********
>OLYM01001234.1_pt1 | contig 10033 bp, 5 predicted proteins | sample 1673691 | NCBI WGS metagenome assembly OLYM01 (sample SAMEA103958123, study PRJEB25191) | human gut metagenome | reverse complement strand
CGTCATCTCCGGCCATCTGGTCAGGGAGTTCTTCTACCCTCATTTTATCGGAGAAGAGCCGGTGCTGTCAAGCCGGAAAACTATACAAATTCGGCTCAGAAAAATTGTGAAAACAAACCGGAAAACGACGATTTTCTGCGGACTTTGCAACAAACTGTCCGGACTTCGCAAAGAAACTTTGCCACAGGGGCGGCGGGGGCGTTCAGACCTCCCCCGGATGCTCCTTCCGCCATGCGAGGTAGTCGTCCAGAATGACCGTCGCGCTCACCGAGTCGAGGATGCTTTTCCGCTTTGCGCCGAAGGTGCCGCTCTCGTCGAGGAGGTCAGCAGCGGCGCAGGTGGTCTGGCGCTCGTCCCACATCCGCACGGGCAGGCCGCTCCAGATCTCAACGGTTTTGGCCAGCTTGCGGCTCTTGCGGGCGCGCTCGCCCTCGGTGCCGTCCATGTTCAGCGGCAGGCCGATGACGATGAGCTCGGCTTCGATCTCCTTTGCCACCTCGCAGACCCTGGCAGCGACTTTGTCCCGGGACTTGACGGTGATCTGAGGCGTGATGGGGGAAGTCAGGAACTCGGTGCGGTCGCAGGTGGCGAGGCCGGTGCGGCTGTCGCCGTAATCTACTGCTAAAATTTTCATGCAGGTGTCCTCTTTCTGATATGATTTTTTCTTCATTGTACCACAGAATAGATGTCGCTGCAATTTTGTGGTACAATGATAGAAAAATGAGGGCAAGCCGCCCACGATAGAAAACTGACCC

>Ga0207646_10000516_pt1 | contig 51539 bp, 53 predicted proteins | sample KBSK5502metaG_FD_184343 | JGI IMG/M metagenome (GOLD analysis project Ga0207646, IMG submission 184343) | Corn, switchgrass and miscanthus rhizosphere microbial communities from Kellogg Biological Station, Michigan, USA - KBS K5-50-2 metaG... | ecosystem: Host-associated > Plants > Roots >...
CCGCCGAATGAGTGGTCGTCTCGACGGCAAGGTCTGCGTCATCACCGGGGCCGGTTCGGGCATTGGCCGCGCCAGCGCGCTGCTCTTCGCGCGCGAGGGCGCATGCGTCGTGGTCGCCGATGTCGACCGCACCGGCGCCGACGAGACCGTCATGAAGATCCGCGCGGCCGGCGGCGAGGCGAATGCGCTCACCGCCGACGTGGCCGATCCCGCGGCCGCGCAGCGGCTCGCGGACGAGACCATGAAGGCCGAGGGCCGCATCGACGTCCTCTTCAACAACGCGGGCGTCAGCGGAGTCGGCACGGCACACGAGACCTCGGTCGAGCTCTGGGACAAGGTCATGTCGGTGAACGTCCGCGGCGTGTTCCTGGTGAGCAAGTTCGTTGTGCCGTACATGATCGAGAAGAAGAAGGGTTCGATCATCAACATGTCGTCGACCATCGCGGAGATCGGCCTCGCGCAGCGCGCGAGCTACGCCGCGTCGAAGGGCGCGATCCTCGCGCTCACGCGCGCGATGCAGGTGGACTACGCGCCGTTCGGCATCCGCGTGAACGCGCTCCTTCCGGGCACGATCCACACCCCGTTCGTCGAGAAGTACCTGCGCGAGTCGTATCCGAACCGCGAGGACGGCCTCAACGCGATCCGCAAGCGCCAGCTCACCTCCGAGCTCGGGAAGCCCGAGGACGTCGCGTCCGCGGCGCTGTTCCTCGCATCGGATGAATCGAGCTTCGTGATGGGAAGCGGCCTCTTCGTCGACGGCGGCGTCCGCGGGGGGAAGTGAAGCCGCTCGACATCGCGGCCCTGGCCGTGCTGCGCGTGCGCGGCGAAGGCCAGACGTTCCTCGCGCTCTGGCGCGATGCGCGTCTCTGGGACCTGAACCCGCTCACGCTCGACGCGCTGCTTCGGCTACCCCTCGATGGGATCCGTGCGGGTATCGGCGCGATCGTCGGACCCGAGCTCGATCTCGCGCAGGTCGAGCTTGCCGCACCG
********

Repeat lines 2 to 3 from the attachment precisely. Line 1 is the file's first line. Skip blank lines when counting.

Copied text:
CGTCATCTCCGGCCATCTGGTCAGGGAGTTCTTCTACCCTCATTTTATCGGAGAAGAGCCGGTGCTGTCAAGCCGGAAAACTATACAAATTCGGCTCAGAAAAATTGTGAAAACAAACCGGAAAACGACGATTTTCTGCGGACTTTGCAACAAACTGTCCGGACTTCGCAAAGAAACTTTGCCACAGGGGCGGCGGGGGCGTTCAGACCTCCCCCGGATGCTCCTTCCGCCATGCGAGGTAGTCGTCCAGAATGACCGTCGCGCTCACCGAGTCGAGGATGCTTTTCCGCTTTGCGCCGAAGGTGCCGCTCTCGTCGAGGAGGTCAGCAGCGGCGCAGGTGGTCTGGCGCTCGTCCCACATCCGCACGGGCAGGCCGCTCCAGATCTCAACGGTTTTGGCCAGCTTGCGGCTCTTGCGGGCGCGCTCGCCCTCGGTGCCGTCCATGTTCAGCGGCAGGCCGATGACGATGAGCTCGGCTTCGATCTCCTTTGCCACCTCGCAGACCCTGGCAGCGACTTTGTCCCGGGACTTGACGGTGATCTGAGGCGTGATGGGGGAAGTCAGGAACTCGGTGCGGTCGCAGGTGGCGAGGCCGGTGCGGCTGTCGCCGTAATCTACTGCTAAAATTTTCATGCAGGTGTCCTCTTTCTGATATGATTTTTTCTTCATTGTACCACAGAATAGATGTCGCTGCAATTTTGTGGTACAATGATAGAAAAATGAGGGCAAGCCGCCCACGATAGAAAACTGACCC

>Ga0207646_10000516_pt1 | contig 51539 bp, 53 predicted proteins | sample KBSK5502metaG_FD_184343 | JGI IMG/M metagenome (GOLD analysis project Ga0207646, IMG submission 184343) | Corn, switchgrass and miscanthus rhizosphere microbial communities from Kellogg Biological Station, Michigan, USA - KBS K5-50-2 metaG... | ecosystem: Host-associated > Plants > Roots >...